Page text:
Thanks to the configuration of my garden I rarely venture into it in the winter. That’s why I bling up the pots outside my shed with winter plants and bulbs, so even when I’m scuttling betwixt house and shed I get a blast of colour. This year I’ve gone for yellows, reds and purples, lots of variegated foliage and a rosemary so I can rub the leaves on the way into the shed for a snout-full of summer. I’m nothing if not horticulturally thorough. Natch, all of this has been underplanted with spring bulbs. That’s because when I’m avoiding the winter blues I become obsessed with spotting the first shoots of spring. In fact I root for them every day from mid Jan onwards. So the bulbs I’ve chosen this year all bloom in Feb and March which means even if I don’t see the flowers until then I certainly see the leaves. All you have to do then is stand back and watch as I do a little jig when I spot my first leaves. I’ve scared the postie several times with my fevered bulb-based twerks.

Fairy lights

I live in a house that looks as if it’s been shat out by Santa. That’s because every Crimbo we hang outside fairy lights from the part of the house directly opposite my shed. The thing is, we never take them down until the end of spring. It means that when the afternoons are dark and grey I can see the lights twinkling as I work in my shed. We set the timer for them to go off as the dark creeps in and they always remind me that beauty is never far away (feel free to make a vomiting noise at this stage). It’s a small thing, I know, but that’s the stealth of my method: fill the days with enough small yet gorgeous things and there’ll be no room for the large yet shitty things.


Not just any old coffee though. I mean coffee with treats! During Jan and Feb I make a point of stopping slouch bag work to make a good quality ‘proper’ coffee at 3pm each afternoon (I know, I love a schedule). Even better I sling something lovely in it, like one of those teeny pots of liqueur. It doesn’t just feel like a huge and warming hug but it feels good to do something lovely for myself. On the other hand, it could feel lovely because I am essentially drunk for the first two months of the year. That’s one way of avoiding the winter blues although I wouldn’t mention it to any liver specialists.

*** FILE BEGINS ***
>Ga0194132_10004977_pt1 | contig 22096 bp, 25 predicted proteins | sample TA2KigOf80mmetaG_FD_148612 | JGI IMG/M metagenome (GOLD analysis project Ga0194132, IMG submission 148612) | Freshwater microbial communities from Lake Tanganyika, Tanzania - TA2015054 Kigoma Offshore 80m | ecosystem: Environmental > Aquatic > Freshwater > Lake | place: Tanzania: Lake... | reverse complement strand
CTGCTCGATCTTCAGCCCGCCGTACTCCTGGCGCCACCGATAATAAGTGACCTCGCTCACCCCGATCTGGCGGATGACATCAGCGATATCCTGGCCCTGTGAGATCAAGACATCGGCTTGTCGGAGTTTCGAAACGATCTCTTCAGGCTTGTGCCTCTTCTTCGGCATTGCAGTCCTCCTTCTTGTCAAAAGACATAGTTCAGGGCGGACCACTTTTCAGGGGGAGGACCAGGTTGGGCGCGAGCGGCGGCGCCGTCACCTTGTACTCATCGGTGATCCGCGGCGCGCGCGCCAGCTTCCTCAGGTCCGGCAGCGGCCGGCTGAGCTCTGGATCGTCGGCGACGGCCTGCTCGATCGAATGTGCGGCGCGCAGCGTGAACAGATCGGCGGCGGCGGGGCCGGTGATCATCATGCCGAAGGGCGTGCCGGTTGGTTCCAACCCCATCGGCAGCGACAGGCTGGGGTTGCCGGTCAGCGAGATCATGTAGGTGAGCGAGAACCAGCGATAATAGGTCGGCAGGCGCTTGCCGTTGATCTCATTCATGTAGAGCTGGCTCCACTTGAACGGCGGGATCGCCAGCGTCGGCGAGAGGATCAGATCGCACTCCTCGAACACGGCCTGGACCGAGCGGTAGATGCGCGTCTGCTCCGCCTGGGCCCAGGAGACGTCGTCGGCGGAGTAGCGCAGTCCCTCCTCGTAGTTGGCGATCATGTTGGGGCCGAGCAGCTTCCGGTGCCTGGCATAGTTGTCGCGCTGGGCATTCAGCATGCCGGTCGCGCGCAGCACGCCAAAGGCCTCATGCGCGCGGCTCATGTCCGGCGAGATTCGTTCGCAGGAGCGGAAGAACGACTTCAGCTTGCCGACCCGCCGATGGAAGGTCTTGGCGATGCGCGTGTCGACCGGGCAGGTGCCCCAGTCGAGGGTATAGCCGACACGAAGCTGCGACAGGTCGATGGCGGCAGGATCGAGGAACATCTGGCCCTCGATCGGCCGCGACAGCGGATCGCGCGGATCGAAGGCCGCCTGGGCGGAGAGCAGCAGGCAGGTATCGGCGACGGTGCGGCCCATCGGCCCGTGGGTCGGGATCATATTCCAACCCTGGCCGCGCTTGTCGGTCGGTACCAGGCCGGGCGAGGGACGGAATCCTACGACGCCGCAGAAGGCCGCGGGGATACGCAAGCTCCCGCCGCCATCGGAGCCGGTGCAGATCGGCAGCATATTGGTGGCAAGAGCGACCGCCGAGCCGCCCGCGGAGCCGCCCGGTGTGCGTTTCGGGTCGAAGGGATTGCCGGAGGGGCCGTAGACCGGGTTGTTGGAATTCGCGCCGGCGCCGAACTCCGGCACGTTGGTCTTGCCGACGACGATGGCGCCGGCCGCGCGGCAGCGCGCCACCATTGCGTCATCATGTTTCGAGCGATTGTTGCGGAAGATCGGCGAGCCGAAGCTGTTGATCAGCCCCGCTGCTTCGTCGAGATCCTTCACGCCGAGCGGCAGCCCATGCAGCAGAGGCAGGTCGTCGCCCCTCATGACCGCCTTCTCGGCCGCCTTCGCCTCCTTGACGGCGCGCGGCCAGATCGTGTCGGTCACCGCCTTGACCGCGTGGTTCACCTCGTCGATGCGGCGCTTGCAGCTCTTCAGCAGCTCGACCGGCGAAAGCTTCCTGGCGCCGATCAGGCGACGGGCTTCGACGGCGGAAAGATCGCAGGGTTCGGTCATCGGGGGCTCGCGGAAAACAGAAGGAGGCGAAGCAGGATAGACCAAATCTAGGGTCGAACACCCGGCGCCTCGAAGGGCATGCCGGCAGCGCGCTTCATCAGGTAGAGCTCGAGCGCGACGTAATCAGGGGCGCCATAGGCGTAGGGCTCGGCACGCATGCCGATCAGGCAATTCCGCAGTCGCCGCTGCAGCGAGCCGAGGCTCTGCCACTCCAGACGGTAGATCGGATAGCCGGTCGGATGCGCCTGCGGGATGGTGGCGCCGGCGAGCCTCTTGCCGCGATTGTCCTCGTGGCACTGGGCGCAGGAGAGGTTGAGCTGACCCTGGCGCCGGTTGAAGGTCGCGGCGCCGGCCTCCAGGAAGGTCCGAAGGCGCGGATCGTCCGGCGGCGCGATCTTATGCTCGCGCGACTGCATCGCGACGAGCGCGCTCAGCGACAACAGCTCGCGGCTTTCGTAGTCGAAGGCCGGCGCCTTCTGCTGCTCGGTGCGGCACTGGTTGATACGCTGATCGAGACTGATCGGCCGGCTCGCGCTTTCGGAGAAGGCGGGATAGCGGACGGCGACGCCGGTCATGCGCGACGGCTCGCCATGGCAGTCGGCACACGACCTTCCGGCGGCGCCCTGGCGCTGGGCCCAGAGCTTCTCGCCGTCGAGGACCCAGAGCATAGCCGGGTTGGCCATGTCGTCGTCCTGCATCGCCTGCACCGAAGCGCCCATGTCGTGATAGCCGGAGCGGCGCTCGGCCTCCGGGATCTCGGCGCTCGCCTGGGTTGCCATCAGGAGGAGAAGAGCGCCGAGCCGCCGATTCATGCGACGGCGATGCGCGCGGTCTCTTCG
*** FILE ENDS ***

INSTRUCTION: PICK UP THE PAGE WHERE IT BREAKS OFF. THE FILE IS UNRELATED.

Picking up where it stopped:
No, not from the spirit realm although after that last point they could certainly be from the behind-the-bar variety. I mean messages on the walls of my shed. I have a fave Elizabeth Edwards print that never fails to remind me to adjust my sails but more than that I have the little patch of wall directly below the heater that I switch on every day. Here I tack up letters and things I’ve downloaded from t’web that remind me to keep going. In the pic you can see my faves by Caitlin Moran and Neil Gaiman. There’s even a lovely note from my facial surgeon in there. They jolt me from the moments when I’m so busy beating myself up that I’m starting to look punch drunk.


Now while I despise new year resolutions (because who needs the pressure to be a size 10 by Feb?) I never go through Jan and Feb without a business plan. It’s about avoiding the winter blues one Apprentice-like move at a time. That doesn’t mean being an alpha male twat. It means having a reason to be motivated every day. So in the weeks leading up to the new year I make a list of the products I want to design over the coming months. This’ll invariably inspire me to not just get into the shed but to – gasp! – actually leave the premises, visiting fabric shops. And, natch, none of these trips happen without coffee and cake somewhere lovely. You call it porking up, I call it self-care. My arse might be the size of the moon but at least my winter blues are disappearing into the distance.



So do you suffer in the darker months? And how do you go about avoiding the winter blues? Let me know in the comments below.